Illustration: Sarah Grillo/Axios

Airlines are expecting their worst year since 2014, the auto industry has laid off more people than it has in a decade and manufacturing is starting to contract across the globe.

Why it matters: Transportation can be a doubly important signal about the health of the economy. More planes, ships and trains transporting cargo mean companies are selling products and business is growing. More passengers on planes, trains and ships also means more people feel economically confident to travel.

Why you'll hear about this again: While economists are increasingly warning of a recession in 2020, the global slowdown in transportation and trade is upon the world right now.

What's happening: Freight and passenger transportation is slowing across the board.

  • Orders for consumer goods-hauling Class-8 trucks last month fell 52% year over year to the lowest since April 2016 when the industry went through a transportation recession. It was also the 4th consecutive month orders were below the 20,000 mark.
  • Dry van truckload spot rates fell nearly 19% year-over-year in April, and more than twice the historical average month-over-month, the latest ACT Freight Forecast showed.
  • The Cass Freight Index for shipments dropped 3.2% in April, the 5th straight month in negative territory.

The big picture: Air cargo shipments also are solidly negative. April was the first month in which every region on Earth, without exception, showed lower outgoing and incoming changes in weight, year over year, according to cargo market database WorldACD.

  • Worse, every region saw reduced demand from an unimpressive first quarter.

What they're saying:

  • "We are still facing considerable uncertainties," Søren Skou, CEO of Maersk, the world's largest container shipping company, said in May, noting "the risk from trade tensions."
  • "The business environment for airlines has deteriorated with rising fuel prices and a substantial weakening of world trade," the International Air Transport Association said in a release Sunday announcing a downgrade of its 2019 outlook for the global air transport industry.
  • "The environment is really uncertain," Allison Landry, a transportation analyst with Credit Suisse AG, told WSJ. "The common phrases I hear over and over were, 'We're going to wait and see what happens' and 'I hope we don't talk ourselves into a recession.'"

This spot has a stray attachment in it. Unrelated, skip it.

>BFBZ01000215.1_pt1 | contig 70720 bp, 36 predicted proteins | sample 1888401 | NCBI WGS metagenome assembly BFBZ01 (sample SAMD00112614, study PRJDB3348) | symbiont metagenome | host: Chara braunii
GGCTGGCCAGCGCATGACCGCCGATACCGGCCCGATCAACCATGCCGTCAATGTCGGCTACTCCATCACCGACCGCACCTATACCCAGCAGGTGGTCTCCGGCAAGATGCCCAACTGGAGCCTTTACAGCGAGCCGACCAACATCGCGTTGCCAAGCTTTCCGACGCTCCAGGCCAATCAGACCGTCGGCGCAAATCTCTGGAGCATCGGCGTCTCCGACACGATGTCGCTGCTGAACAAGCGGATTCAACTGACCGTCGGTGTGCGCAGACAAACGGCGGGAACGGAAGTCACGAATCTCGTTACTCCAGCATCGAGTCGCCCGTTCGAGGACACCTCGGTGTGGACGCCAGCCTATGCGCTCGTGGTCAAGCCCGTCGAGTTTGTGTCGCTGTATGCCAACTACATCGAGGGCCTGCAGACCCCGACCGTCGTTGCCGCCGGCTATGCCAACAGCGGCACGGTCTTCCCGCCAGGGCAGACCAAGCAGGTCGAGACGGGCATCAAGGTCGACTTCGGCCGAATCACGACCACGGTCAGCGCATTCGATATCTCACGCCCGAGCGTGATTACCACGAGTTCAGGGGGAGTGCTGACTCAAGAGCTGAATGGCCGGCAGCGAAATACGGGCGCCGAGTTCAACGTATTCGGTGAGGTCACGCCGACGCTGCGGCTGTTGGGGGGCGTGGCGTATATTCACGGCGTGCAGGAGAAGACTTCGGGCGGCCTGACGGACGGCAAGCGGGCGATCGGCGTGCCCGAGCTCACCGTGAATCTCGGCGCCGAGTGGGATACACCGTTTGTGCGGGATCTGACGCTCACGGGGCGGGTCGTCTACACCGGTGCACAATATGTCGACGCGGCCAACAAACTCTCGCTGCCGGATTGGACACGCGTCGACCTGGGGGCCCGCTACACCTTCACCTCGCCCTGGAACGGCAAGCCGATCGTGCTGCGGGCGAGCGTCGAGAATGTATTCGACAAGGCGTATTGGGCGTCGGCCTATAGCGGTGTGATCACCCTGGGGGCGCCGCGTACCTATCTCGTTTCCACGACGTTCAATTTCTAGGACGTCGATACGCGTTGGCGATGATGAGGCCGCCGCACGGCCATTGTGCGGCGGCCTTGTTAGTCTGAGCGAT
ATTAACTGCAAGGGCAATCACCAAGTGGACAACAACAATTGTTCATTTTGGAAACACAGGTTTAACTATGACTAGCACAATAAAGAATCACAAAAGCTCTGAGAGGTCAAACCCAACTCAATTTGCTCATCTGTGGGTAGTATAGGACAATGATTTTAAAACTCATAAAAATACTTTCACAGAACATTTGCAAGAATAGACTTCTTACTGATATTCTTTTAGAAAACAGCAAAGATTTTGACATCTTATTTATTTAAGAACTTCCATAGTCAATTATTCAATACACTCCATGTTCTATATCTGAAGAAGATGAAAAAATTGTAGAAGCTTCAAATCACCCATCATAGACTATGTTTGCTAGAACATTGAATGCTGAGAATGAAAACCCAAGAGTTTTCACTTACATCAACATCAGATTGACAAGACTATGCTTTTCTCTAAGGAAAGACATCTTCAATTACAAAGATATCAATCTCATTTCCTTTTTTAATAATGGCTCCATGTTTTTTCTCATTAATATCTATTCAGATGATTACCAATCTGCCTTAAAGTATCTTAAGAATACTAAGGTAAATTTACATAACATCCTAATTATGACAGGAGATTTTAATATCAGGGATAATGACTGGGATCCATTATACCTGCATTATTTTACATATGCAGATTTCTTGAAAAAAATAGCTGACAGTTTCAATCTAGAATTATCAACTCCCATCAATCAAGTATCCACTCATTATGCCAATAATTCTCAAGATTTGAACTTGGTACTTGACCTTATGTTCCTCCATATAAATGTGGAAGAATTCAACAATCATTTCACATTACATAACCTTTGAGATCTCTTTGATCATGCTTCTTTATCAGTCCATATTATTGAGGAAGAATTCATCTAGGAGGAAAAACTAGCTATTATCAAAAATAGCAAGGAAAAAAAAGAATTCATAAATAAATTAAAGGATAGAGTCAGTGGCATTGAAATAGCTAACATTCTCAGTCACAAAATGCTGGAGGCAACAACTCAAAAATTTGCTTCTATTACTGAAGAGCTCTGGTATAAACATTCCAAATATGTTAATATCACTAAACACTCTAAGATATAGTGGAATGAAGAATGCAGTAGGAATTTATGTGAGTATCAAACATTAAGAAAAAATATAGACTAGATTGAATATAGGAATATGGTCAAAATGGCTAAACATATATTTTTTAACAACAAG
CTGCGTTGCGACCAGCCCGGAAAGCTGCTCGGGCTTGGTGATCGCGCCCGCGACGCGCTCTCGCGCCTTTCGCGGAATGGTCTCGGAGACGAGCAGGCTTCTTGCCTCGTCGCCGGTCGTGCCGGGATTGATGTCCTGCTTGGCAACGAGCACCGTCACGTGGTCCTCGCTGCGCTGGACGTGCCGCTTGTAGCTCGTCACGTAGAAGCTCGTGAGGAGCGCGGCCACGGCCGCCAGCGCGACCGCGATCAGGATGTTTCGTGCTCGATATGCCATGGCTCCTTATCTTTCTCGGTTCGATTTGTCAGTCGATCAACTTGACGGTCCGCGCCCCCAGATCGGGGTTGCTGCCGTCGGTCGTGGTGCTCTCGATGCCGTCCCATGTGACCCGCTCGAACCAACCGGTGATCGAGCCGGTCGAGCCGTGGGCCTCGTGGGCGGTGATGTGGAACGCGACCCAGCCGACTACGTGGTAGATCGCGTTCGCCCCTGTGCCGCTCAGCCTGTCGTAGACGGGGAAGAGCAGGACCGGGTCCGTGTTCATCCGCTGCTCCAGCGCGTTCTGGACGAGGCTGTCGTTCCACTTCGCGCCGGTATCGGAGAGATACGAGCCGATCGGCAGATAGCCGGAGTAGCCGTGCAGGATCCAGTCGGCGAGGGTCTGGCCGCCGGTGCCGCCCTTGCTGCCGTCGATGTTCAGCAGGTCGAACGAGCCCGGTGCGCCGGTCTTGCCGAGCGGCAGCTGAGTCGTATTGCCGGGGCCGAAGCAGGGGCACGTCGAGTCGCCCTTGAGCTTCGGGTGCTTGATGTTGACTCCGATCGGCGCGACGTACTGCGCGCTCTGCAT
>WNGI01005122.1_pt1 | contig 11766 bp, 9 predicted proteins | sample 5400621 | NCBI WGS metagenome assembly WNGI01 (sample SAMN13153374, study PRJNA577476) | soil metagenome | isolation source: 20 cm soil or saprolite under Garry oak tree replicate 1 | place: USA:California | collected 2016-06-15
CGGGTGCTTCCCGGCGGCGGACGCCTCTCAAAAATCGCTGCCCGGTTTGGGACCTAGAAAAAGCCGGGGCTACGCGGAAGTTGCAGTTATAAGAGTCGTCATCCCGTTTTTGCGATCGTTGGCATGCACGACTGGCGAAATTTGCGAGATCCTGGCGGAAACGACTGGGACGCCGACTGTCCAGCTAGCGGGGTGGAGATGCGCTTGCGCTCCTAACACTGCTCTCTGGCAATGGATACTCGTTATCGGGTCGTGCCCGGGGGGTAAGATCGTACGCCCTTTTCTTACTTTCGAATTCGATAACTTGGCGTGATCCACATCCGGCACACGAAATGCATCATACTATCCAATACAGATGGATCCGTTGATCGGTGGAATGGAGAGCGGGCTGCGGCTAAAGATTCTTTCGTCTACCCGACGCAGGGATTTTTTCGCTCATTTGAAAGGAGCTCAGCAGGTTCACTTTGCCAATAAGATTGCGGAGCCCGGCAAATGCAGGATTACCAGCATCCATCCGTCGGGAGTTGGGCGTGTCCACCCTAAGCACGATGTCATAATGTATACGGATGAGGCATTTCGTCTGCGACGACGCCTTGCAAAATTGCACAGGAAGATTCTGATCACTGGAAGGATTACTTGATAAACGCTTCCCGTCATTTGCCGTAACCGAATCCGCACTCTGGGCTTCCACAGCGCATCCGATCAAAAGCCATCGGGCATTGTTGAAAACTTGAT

What to watch: The probability of an economic downturn in 2020 is at least 40% due to a falloff in auto sales, an increase in unsold inventory and weakness in government spending, Noel Perry, principal and economist for Transport Futures, told a transportation industry conference in April.

Go deeper: The yield curve inversion is beginning to look a lot like 2006

Go deeper

Scoop: Instacart raises another $100 million

Illustration: Sarah Grillo/Axios Visuals

Grocery delivery company Instacart has raised $100 million in new funding, on top of the $225 million it announced last month, the company tells Axios. This brings its valuation to $13.8 billion.

Why it matters: This funding comes at what could be an inflection point for Instacart, as customers it acquired during coronavirus lockdowns decide whether they want to continue with the service or resume in-person grocery shopping.

Updated 53 mins ago - Politics & Policy

Coronavirus dashboard

Illustration: Sarah Grillo/Axios

  1. Global: Total confirmed cases as of 10 a.m. ET: 10,902,347 — Total deaths: 521,940 — Total recoveries — 5,777,662Map.
  2. U.S.: Total confirmed cases as of 10 a.m. ET: 2,739,879 — Total deaths: 128,740 — Total recoveries: 781,970 — Total tested: 33,462,181Map.
  3. Public health: The states where face coverings are mandatory Regeneron stops trial after drug fails to help patientsWhat we know about the coronavirus immune response — Fauci says it has been a "very disturbing week" for the spread of the coronavirus in the U.S.
  4. Business: Top business leaders urge the White House to develop mandatory mask guidelines.
  5. Politics: Herman Cain hospitalized for COVID-19 after attending Trump Tulsa rally — Biden downplays jobs number, rebukes Trump for ignoring health crisis.
  6. Economy: The economy may recover just quickly enough to kill political interest in more stimulus.
  7. States: Texas mandates face masks in public spaces Florida reports more than 10,000 new coronavirus cases, and its most-infected county issues curfew.

Markets swell as the economy shrinks

Illustration: Eniola Odetunde/Axios

The economy is sputtering, but the markets are thriving — a highly unusual event that shows how the coronavirus has thrown all bets off.

Why it matters: The disconnect adds to the wealth gap. The richest 10% of households — who own 84% of stocks — are getting richer, while millions of out-of-work Americans cross their fingers that pandemic unemployment benefits will be extended.